Could it one day be possible to fly halfway around the world in less than the time it currently takes to get from London to Manchester?
Scientists in Australia have suggested it might - as they came one step closer to developing so-called hypersonic technology, which could allow people to travel at speeds of over 5,500mph.
Researchers at the University of Queensland said they had successfully tested a hypersonic rocket, called Hifire 5B, which hit 9,200kmph (5,716mph), or Mach 7.5, 278km above the earth.
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The flight was one of 10 experiments which have taken place across the globe, investigating the (presumably unpleasant) physical effects of flying at five times the speed of sound.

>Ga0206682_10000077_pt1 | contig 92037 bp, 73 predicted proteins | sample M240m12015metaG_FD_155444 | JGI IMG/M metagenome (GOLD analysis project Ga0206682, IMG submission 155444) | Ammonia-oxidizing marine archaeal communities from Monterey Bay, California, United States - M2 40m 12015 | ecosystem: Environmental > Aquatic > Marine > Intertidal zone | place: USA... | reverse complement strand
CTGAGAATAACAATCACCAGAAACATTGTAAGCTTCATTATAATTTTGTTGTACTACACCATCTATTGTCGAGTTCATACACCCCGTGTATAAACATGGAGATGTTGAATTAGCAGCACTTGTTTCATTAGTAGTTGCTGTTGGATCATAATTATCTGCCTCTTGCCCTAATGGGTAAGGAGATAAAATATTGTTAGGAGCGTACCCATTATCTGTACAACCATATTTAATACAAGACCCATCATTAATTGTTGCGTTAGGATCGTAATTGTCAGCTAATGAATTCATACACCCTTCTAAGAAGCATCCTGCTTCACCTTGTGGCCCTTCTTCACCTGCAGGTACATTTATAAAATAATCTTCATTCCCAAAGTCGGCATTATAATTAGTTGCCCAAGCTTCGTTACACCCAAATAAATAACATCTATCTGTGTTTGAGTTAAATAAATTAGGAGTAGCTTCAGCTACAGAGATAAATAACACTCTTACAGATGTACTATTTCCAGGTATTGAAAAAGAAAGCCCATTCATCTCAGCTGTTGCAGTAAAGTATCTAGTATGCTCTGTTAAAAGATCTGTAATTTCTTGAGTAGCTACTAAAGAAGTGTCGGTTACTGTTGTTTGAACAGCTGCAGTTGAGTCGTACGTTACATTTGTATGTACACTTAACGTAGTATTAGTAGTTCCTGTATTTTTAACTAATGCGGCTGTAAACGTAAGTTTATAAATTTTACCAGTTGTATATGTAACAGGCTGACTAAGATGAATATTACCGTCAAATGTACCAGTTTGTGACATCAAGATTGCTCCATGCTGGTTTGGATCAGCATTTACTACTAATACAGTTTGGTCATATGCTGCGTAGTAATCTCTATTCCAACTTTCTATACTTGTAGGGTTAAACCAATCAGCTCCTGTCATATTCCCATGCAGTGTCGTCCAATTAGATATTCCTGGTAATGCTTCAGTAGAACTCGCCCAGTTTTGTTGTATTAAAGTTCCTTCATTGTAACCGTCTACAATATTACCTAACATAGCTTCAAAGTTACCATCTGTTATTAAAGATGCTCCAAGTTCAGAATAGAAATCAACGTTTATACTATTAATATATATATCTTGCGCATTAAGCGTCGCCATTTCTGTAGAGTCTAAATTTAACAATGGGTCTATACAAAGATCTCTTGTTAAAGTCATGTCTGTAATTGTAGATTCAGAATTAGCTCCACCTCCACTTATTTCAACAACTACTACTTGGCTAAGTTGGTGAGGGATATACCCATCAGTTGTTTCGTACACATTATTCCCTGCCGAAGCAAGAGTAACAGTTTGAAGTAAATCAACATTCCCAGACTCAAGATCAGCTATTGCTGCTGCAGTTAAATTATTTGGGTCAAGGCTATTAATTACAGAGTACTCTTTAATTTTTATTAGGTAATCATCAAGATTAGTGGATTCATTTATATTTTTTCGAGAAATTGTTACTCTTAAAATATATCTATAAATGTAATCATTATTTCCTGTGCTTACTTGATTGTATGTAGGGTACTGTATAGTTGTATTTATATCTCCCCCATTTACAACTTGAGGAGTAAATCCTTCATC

“The knowledge gained from these experiments will be applied to develop future flight vehicles and testing of advanced air-breathing hypersonic propulsion engines, known as scramjets,” said Professor Michael Smart, from University of Queensland's school of mechanical and mining engineering.
This isn't the first time hypersonic flight has been experimented with: last year Airbus won a patent for a hypersonic plane (catchily titled "ultra-rapid air vehicle together with a method of aerial locomotion") which could fly at 3,400 miles per hour, twice the speed of Concorde.
The plane, which can climb near vertically and ascend to 100,000 ft, will allow passengers to travel from London to New York in less than an hour. Convenient, admittedly - but whether commuters could handle the stomach-churning speed is another question altogether...